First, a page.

Georgia’s Western orientation is the legacy of former president Mikheil Saakashvili’s government (2003–2012), which ended the predecessor governments’ equivocations. A tradition-bound society with almost no historical experience of Europe, very limited comprehension of European norms and values, and isolated during the past two centuries within the Russian and Soviet empires, was now being told by a young Westernized elite group in power that the country’s place is in Europe. For almost a decade, that incessant message, along with the government’s reforms and the magnetic attraction of Europe itself, generated overwhelming popular support for Georgia’s Western course, and opened the way toward an association agreement with the European Union.
The Georgian Dream government of Bidzina Ivanishvili (prime minister, November 2012–November 2013, succeeded by Irakli Gharibashvili—see EDM, November 4) inherited both the pro-Western national consensus and the reforms that qualified Georgia for association with the EU. The Georgian Dream government has adopted that heritage. It will initial the association agreement with the EU at the November 28–29 summit in Vilnius under the EU’s Lithuanian presidency, and expects the agreement to be signed and enter into force during 2014.
On the other hand, the Georgian Dream government came to power on a pledge to improve relations with a hostile Russia (see EDM, March 14, 2012). The two declared goals—advancing Georgia’s Western orientation while reducing tensions with Russia—are mutually contradictory. In the run-up to the Vilnius summit, the Georgian government clearly prioritizes the Western track over the Russian one.
Russia’s current policy objectives toward Georgia include:
• Precluding Georgia’s accession to the North Atlantic Treaty Organization (NATO), or any significant steps (e.g., a membership action plan) that would lead toward NATO accession. Perpetuating Georgia’s military vulnerability vis-à-vis Russian forces deployed in the occupied territories;
• Inducing Georgia to shift toward a “balanced,” two-vector policy;
• Shaping Georgian public opinion toward rebuilding economic and cultural ties with Russia based on the “common past”;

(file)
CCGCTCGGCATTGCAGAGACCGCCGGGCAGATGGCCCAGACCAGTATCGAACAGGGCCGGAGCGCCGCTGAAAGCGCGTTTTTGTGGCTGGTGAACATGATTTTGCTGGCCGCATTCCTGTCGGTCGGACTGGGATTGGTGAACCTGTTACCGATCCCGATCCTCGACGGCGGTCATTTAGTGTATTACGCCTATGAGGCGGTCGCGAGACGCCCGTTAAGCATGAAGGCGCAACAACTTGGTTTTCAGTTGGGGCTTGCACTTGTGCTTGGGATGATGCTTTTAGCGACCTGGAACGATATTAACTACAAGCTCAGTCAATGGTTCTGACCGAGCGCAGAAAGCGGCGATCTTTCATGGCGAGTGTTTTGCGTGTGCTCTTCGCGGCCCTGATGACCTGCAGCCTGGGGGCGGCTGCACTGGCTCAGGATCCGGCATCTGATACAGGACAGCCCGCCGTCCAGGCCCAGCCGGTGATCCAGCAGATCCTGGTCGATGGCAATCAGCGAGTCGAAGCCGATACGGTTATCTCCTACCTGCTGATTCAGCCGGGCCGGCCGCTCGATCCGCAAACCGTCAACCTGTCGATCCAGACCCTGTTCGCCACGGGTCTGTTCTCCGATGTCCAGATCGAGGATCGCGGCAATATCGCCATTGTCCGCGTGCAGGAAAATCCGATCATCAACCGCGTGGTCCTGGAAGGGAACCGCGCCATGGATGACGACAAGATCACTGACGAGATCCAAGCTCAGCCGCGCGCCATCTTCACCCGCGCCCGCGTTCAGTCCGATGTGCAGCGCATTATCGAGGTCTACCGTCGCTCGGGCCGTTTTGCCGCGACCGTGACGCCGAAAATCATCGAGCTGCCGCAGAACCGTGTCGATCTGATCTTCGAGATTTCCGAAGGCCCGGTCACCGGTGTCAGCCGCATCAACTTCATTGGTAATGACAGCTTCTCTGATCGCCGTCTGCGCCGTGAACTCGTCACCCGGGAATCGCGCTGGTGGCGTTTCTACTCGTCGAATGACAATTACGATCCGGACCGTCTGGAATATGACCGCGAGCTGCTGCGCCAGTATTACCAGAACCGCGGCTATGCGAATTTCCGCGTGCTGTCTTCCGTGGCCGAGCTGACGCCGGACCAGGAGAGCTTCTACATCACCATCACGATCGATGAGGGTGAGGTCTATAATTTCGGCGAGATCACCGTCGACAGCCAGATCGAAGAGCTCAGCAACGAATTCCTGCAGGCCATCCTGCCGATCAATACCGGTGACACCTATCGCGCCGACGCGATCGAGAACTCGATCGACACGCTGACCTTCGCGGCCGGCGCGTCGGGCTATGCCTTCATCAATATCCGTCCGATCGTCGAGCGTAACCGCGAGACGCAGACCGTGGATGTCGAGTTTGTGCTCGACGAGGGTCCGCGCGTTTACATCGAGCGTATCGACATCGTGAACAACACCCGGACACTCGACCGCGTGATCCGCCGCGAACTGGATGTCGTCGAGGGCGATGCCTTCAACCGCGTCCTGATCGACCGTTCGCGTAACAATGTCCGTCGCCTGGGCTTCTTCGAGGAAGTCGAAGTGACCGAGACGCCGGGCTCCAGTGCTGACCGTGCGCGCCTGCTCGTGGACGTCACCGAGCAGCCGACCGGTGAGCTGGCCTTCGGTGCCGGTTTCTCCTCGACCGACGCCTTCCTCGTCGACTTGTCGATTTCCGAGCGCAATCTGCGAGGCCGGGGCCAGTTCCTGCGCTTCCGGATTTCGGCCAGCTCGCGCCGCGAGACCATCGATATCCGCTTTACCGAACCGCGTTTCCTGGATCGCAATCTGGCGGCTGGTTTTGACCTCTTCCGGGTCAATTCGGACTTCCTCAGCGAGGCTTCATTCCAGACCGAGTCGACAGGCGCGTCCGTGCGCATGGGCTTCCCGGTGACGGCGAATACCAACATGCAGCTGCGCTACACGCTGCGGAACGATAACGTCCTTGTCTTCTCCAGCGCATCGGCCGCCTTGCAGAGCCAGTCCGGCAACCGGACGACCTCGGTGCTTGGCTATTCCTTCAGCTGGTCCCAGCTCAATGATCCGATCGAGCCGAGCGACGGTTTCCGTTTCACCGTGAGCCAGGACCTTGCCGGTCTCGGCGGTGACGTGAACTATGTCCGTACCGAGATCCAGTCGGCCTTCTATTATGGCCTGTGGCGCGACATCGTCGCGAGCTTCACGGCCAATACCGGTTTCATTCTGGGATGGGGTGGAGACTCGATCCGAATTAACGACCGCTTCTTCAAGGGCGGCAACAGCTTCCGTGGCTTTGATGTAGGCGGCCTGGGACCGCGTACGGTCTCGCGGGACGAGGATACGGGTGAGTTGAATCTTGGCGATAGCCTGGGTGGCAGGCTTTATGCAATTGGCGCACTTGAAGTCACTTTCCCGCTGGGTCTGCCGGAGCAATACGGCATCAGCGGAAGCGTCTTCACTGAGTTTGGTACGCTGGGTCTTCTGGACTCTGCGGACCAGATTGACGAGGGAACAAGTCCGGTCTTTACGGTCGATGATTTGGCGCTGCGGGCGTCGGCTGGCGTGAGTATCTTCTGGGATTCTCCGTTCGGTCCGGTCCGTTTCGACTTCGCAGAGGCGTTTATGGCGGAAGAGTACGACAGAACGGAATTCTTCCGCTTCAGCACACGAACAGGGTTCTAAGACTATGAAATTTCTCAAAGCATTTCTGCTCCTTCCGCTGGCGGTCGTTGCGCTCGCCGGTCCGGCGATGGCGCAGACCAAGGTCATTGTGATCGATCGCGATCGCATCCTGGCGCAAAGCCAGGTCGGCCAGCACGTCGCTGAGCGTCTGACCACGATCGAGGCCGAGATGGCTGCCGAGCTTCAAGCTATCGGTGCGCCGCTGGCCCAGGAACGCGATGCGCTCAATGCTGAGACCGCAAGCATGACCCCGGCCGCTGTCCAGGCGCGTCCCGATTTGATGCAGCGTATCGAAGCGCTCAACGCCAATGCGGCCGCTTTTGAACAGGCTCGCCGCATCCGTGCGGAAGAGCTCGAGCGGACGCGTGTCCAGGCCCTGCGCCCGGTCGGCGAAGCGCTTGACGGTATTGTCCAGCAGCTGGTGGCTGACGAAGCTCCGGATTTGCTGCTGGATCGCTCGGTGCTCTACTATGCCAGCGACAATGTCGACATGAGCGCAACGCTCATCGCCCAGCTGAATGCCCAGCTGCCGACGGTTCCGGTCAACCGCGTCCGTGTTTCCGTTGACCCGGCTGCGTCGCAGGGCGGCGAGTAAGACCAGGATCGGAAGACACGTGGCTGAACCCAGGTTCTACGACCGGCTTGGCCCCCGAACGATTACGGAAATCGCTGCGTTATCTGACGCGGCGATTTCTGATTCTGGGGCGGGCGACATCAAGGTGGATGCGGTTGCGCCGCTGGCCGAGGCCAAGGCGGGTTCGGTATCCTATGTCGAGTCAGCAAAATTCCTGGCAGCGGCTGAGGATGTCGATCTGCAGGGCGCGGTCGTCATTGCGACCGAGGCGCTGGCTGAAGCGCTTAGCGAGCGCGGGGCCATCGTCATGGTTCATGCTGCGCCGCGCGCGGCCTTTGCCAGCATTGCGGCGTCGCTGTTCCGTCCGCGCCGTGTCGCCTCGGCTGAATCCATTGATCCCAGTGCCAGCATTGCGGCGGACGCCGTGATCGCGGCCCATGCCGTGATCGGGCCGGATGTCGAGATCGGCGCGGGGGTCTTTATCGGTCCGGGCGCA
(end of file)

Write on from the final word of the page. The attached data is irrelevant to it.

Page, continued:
• Discouraging investments that would further develop oil and gas pipelines through the Azerbaijan-Georgia-Turkey corridor to Europe, particularly gas from Central Asia;
• Delaying the Kars-Tbilisi-Baku railroad project; promoting, instead, restoration of the railroad from Russia via Abkhazia and the rest of Georgia to Armenia; using this railroad as a transportation corridor in the event that Armenia completes its accession to the Russia-led Customs Union (see EDM, January 31, October 17);
• Laying the ground for Russian-Georgian joint business ventures in Georgia, so as to develop local interest groups vested in closer ties with Russia (see EDM, February 6);
• Restoring some form of diplomatic relations with Georgia even as Russia continues to occupy, “recognize,” and maintain diplomatic missions in Abkhazia and South Ossetia (see EDM, November 13, 2012);
• Devaluing Western verbal support for Georgia’s territorial integrity by perpetuating the Russian occupation, brazenly disregarding the West’s position. Waiting for Western fatigue to take hold on this issue, and inducing Georgia in due course to explore some “solution” with Russia. Ultimately, holding out the possibility of trading off Georgia’s Euro-Atlantic orientation for a Russian-approved pseudo-solution to the territories’ status.
In pursuit of those goals, Russia holds or is fashioning a range of economic and political instruments to exert leverage on Georgia: